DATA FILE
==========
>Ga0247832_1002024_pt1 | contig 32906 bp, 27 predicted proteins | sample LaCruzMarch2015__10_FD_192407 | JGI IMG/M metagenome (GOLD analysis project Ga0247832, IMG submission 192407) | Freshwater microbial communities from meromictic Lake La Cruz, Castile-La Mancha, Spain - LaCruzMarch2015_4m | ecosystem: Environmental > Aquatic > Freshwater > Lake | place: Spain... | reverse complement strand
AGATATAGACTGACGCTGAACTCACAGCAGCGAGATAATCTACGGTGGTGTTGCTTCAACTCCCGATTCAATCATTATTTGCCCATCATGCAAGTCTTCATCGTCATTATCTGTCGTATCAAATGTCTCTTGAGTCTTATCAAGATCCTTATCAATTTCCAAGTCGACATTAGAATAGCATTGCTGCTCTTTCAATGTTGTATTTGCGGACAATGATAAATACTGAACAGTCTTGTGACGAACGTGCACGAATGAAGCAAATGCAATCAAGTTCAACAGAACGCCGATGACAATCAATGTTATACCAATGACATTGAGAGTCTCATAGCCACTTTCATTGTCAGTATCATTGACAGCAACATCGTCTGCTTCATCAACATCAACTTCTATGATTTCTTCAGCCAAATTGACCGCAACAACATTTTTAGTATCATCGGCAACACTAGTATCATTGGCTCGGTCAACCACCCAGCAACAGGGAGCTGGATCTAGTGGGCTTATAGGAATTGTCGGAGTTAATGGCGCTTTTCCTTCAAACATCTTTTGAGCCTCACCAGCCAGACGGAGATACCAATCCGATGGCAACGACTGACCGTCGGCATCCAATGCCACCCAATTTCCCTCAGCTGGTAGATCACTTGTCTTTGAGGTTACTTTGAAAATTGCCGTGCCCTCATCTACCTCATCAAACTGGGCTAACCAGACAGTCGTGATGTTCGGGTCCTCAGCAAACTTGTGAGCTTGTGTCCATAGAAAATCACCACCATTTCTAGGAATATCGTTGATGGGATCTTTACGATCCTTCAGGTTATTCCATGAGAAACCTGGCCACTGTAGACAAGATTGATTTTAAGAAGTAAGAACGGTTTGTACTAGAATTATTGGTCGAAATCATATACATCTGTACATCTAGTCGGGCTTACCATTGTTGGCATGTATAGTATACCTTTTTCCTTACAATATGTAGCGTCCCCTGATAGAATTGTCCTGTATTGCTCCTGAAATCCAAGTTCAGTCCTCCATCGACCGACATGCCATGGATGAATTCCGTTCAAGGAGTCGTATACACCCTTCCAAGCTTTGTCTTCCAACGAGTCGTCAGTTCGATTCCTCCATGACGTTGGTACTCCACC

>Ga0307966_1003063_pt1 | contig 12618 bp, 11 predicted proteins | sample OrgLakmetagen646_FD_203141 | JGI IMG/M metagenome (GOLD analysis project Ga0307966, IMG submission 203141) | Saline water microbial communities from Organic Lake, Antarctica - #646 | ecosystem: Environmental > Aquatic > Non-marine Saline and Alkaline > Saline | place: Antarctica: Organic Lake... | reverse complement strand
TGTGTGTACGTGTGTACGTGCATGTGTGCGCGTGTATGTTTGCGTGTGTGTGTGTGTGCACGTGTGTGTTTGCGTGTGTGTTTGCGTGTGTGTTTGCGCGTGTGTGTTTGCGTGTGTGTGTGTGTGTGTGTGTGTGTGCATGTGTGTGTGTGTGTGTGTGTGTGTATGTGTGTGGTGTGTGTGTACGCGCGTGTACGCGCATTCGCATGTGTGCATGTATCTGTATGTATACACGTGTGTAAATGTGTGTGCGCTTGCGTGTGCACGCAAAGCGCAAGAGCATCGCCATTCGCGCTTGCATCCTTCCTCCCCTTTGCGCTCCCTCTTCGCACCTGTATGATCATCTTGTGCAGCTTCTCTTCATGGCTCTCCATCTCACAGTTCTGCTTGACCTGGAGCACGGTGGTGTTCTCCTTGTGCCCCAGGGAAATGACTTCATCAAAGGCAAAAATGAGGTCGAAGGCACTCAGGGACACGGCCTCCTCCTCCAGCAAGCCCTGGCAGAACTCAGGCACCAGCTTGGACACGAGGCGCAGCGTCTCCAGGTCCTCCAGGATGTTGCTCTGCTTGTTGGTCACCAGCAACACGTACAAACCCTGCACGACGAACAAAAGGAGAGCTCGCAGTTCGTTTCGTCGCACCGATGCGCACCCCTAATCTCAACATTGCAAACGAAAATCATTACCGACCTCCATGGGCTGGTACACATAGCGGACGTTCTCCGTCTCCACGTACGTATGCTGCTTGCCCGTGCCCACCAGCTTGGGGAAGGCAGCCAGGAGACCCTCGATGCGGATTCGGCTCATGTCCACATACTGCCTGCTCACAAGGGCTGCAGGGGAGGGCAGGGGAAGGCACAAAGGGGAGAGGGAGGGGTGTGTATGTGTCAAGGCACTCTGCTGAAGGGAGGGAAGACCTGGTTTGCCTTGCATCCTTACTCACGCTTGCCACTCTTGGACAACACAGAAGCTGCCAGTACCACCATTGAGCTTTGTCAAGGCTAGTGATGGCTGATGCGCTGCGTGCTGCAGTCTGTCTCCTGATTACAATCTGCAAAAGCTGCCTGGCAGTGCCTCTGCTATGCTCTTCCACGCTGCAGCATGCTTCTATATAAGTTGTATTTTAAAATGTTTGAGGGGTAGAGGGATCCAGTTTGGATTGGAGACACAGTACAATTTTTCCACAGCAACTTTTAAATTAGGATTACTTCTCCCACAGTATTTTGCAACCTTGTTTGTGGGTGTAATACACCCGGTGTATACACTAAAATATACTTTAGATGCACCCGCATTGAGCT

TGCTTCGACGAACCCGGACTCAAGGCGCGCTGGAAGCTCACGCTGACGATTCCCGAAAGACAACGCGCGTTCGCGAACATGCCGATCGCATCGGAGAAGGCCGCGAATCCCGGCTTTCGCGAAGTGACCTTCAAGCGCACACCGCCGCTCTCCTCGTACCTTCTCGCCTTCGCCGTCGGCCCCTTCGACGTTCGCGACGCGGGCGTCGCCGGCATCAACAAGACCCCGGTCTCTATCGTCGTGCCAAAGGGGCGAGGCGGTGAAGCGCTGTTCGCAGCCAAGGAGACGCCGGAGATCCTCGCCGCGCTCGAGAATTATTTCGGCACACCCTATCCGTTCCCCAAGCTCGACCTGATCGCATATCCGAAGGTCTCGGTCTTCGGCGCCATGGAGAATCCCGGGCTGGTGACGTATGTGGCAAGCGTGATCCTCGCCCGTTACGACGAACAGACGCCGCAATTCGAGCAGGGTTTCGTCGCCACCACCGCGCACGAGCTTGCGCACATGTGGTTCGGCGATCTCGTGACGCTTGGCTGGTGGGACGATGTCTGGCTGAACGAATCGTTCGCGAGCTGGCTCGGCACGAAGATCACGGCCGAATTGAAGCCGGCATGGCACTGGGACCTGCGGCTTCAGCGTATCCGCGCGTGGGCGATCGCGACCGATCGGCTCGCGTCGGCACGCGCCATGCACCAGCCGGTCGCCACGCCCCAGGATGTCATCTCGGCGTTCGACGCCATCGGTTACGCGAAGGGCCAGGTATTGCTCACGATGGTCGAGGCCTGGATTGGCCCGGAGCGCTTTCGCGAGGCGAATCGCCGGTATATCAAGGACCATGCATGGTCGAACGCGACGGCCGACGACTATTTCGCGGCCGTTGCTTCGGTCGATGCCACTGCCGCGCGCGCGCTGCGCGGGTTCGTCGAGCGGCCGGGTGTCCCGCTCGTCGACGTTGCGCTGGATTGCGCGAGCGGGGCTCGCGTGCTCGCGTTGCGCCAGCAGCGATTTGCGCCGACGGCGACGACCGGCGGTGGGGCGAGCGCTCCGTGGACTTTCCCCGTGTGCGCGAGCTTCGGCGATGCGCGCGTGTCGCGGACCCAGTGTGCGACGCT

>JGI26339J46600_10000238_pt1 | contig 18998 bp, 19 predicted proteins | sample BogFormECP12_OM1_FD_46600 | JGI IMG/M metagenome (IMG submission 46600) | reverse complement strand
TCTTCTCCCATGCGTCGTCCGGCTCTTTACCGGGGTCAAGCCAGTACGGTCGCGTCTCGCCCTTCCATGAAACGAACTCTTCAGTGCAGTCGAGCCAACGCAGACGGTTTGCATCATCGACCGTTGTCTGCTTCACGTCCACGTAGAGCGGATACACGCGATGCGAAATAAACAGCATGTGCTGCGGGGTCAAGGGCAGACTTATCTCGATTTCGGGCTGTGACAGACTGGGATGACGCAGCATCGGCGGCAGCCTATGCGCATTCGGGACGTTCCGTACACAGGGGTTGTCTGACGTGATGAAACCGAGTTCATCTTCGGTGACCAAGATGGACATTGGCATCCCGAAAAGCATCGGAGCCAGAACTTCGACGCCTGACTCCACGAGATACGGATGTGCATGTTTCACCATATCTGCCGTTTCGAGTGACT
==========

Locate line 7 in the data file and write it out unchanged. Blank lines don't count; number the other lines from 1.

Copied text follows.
TCTTCTCCCATGCGTCGTCCGGCTCTTTACCGGGGTCAAGCCAGTACGGTCGCGTCTCGCCCTTCCATGAAACGAACTCTTCAGTGCAGTCGAGCCAACGCAGACGGTTTGCATCATCGACCGTTGTCTGCTTCACGTCCACGTAGAGCGGATACACGCGATGCGAAATAAACAGCATGTGCTGCGGGGTCAAGGGCAGACTTATCTCGATTTCGGGCTGTGACAGACTGGGATGACGCAGCATCGGCGGCAGCCTATGCGCATTCGGGACGTTCCGTACACAGGGGTTGTCTGACGTGATGAAACCGAGTTCATCTTCGGTGACCAAGATGGACATTGGCATCCCGAAAAGCATCGGAGCCAGAACTTCGACGCCTGACTCCACGAGATACGGATGTGCATGTTTCACCATATCTGCCGTTTCGAGTGACT